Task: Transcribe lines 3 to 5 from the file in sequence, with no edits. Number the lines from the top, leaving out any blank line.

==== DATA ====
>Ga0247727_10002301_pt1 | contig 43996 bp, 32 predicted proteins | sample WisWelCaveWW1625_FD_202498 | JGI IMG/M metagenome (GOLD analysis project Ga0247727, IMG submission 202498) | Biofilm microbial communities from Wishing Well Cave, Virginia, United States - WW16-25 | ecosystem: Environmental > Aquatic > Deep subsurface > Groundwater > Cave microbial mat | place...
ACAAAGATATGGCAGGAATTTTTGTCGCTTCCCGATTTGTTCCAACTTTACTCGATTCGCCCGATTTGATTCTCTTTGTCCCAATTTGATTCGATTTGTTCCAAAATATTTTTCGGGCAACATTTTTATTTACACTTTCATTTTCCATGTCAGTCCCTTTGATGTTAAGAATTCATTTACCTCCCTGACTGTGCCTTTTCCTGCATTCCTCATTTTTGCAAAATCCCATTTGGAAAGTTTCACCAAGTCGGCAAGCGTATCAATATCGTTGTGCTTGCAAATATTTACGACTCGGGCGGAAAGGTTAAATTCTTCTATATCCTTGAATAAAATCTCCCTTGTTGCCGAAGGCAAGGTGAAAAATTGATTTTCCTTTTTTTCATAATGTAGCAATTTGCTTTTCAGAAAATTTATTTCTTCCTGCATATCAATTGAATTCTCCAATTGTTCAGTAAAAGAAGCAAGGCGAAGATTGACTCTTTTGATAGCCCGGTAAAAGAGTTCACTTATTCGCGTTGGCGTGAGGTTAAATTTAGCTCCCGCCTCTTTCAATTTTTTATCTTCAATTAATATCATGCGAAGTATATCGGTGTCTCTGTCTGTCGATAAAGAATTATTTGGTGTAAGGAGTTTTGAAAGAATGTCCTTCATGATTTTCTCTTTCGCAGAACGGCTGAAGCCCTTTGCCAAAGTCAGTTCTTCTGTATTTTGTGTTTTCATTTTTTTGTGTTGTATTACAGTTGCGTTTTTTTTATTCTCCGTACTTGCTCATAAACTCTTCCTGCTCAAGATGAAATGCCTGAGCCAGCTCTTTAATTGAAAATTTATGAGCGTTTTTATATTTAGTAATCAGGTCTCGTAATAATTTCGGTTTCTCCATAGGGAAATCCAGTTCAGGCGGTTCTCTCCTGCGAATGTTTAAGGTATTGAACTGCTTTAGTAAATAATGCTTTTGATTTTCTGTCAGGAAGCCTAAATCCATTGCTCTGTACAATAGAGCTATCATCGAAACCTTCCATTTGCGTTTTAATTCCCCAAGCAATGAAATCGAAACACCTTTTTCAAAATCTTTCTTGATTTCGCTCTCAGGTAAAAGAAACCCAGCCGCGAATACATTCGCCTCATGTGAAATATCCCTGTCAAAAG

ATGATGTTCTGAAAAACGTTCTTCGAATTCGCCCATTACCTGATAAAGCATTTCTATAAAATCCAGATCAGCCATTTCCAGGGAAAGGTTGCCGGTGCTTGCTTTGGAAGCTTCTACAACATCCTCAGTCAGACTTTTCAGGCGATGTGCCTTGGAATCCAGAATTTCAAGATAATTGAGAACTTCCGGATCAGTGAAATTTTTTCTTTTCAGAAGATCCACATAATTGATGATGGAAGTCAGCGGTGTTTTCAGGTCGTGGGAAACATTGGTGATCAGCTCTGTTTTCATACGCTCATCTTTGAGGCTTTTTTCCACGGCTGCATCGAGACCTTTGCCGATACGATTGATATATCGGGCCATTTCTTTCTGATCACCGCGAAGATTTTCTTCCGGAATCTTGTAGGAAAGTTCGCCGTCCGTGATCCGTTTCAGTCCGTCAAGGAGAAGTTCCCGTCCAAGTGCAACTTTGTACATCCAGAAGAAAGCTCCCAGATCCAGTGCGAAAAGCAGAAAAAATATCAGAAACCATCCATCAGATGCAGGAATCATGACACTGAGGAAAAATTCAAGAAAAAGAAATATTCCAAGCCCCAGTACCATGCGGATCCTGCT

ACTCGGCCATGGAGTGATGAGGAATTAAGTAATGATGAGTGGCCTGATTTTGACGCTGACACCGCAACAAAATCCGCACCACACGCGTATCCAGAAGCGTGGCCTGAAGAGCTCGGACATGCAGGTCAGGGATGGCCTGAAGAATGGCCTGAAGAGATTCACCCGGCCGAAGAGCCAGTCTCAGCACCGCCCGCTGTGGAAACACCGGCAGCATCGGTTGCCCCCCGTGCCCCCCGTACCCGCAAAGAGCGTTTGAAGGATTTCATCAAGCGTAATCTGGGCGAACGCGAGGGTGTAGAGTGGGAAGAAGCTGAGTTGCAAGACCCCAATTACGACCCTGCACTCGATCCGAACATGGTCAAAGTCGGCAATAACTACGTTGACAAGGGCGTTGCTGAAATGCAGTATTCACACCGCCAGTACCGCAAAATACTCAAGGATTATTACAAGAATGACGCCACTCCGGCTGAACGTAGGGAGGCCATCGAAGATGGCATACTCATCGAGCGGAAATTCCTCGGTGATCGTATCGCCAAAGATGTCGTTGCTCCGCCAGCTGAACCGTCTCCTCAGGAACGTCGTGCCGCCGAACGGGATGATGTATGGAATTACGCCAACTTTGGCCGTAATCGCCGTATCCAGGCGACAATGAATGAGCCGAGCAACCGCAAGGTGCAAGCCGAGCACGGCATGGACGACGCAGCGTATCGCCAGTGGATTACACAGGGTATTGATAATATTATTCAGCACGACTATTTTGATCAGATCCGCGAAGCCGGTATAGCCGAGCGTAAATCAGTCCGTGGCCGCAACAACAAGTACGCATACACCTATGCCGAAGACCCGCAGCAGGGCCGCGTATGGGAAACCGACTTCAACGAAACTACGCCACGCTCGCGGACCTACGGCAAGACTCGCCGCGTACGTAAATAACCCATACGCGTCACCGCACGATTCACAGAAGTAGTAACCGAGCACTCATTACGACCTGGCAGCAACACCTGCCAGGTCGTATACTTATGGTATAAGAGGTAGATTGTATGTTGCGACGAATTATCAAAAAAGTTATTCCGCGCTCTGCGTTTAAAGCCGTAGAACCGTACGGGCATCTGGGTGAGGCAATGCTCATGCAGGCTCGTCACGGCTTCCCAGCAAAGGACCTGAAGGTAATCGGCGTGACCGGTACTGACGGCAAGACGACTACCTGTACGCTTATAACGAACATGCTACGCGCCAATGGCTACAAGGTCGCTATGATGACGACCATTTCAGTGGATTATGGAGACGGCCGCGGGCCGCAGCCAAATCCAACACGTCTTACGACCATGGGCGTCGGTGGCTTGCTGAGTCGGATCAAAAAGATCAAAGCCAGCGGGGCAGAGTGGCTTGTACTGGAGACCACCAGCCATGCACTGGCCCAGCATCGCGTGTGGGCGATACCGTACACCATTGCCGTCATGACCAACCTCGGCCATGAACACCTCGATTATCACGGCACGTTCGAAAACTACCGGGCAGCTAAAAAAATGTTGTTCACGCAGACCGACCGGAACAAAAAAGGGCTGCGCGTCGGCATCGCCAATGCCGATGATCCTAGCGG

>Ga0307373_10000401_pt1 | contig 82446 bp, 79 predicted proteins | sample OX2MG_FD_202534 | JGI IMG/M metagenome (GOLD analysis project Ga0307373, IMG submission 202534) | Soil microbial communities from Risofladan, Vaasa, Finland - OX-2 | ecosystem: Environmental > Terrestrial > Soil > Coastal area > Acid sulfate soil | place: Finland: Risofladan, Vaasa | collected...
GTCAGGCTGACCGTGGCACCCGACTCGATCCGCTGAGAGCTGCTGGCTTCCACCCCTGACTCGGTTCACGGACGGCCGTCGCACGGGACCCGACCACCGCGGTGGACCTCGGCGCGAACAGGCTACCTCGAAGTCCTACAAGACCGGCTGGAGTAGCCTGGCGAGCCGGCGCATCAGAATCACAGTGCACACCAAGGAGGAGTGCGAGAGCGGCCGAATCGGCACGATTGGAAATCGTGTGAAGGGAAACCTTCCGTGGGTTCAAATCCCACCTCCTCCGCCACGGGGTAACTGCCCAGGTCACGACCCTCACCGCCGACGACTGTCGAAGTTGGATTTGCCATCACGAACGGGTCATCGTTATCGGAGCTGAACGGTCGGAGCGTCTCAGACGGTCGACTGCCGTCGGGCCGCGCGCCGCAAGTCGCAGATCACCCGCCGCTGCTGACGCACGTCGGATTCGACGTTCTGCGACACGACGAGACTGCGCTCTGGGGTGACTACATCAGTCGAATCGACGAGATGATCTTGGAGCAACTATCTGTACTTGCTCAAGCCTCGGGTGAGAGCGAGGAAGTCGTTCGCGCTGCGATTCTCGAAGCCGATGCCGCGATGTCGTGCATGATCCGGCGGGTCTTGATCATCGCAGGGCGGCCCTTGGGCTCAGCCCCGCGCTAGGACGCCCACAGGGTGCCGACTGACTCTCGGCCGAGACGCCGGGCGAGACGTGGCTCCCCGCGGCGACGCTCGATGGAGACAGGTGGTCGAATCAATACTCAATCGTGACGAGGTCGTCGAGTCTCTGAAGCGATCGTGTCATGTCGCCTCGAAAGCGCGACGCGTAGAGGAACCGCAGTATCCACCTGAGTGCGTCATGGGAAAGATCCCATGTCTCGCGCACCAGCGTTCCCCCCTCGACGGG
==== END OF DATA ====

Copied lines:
ATGATGTTCTGAAAAACGTTCTTCGAATTCGCCCATTACCTGATAAAGCATTTCTATAAAATCCAGATCAGCCATTTCCAGGGAAAGGTTGCCGGTGCTTGCTTTGGAAGCTTCTACAACATCCTCAGTCAGACTTTTCAGGCGATGTGCCTTGGAATCCAGAATTTCAAGATAATTGAGAACTTCCGGATCAGTGAAATTTTTTCTTTTCAGAAGATCCACATAATTGATGATGGAAGTCAGCGGTGTTTTCAGGTCGTGGGAAACATTGGTGATCAGCTCTGTTTTCATACGCTCATCTTTGAGGCTTTTTTCCACGGCTGCATCGAGACCTTTGCCGATACGATTGATATATCGGGCCATTTCTTTCTGATCACCGCGAAGATTTTCTTCCGGAATCTTGTAGGAAAGTTCGCCGTCCGTGATCCGTTTCAGTCCGTCAAGGAGAAGTTCCCGTCCAAGTGCAACTTTGTACATCCAGAAGAAAGCTCCCAGATCCAGTGCGAAAAGCAGAAAAAATATCAGAAACCATCCATCAGATGCAGGAATCATGACACTGAGGAAAAATTCAAGAAAAAGAAATATTCCAAGCCCCAGTACCATGCGGATCCTGCT

ACTCGGCCATGGAGTGATGAGGAATTAAGTAATGATGAGTGGCCTGATTTTGACGCTGACACCGCAACAAAATCCGCACCACACGCGTATCCAGAAGCGTGGCCTGAAGAGCTCGGACATGCAGGTCAGGGATGGCCTGAAGAATGGCCTGAAGAGATTCACCCGGCCGAAGAGCCAGTCTCAGCACCGCCCGCTGTGGAAACACCGGCAGCATCGGTTGCCCCCCGTGCCCCCCGTACCCGCAAAGAGCGTTTGAAGGATTTCATCAAGCGTAATCTGGGCGAACGCGAGGGTGTAGAGTGGGAAGAAGCTGAGTTGCAAGACCCCAATTACGACCCTGCACTCGATCCGAACATGGTCAAAGTCGGCAATAACTACGTTGACAAGGGCGTTGCTGAAATGCAGTATTCACACCGCCAGTACCGCAAAATACTCAAGGATTATTACAAGAATGACGCCACTCCGGCTGAACGTAGGGAGGCCATCGAAGATGGCATACTCATCGAGCGGAAATTCCTCGGTGATCGTATCGCCAAAGATGTCGTTGCTCCGCCAGCTGAACCGTCTCCTCAGGAACGTCGTGCCGCCGAACGGGATGATGTATGGAATTACGCCAACTTTGGCCGTAATCGCCGTATCCAGGCGACAATGAATGAGCCGAGCAACCGCAAGGTGCAAGCCGAGCACGGCATGGACGACGCAGCGTATCGCCAGTGGATTACACAGGGTATTGATAATATTATTCAGCACGACTATTTTGATCAGATCCGCGAAGCCGGTATAGCCGAGCGTAAATCAGTCCGTGGCCGCAACAACAAGTACGCATACACCTATGCCGAAGACCCGCAGCAGGGCCGCGTATGGGAAACCGACTTCAACGAAACTACGCCACGCTCGCGGACCTACGGCAAGACTCGCCGCGTACGTAAATAACCCATACGCGTCACCGCACGATTCACAGAAGTAGTAACCGAGCACTCATTACGACCTGGCAGCAACACCTGCCAGGTCGTATACTTATGGTATAAGAGGTAGATTGTATGTTGCGACGAATTATCAAAAAAGTTATTCCGCGCTCTGCGTTTAAAGCCGTAGAACCGTACGGGCATCTGGGTGAGGCAATGCTCATGCAGGCTCGTCACGGCTTCCCAGCAAAGGACCTGAAGGTAATCGGCGTGACCGGTACTGACGGCAAGACGACTACCTGTACGCTTATAACGAACATGCTACGCGCCAATGGCTACAAGGTCGCTATGATGACGACCATTTCAGTGGATTATGGAGACGGCCGCGGGCCGCAGCCAAATCCAACACGTCTTACGACCATGGGCGTCGGTGGCTTGCTGAGTCGGATCAAAAAGATCAAAGCCAGCGGGGCAGAGTGGCTTGTACTGGAGACCACCAGCCATGCACTGGCCCAGCATCGCGTGTGGGCGATACCGTACACCATTGCCGTCATGACCAACCTCGGCCATGAACACCTCGATTATCACGGCACGTTCGAAAACTACCGGGCAGCTAAAAAAATGTTGTTCACGCAGACCGACCGGAACAAAAAAGGGCTGCGCGTCGGCATCGCCAATGCCGATGATCCTAGCGG

>Ga0307373_10000401_pt1 | contig 82446 bp, 79 predicted proteins | sample OX2MG_FD_202534 | JGI IMG/M metagenome (GOLD analysis project Ga0307373, IMG submission 202534) | Soil microbial communities from Risofladan, Vaasa, Finland - OX-2 | ecosystem: Environmental > Terrestrial > Soil > Coastal area > Acid sulfate soil | place: Finland: Risofladan, Vaasa | collected...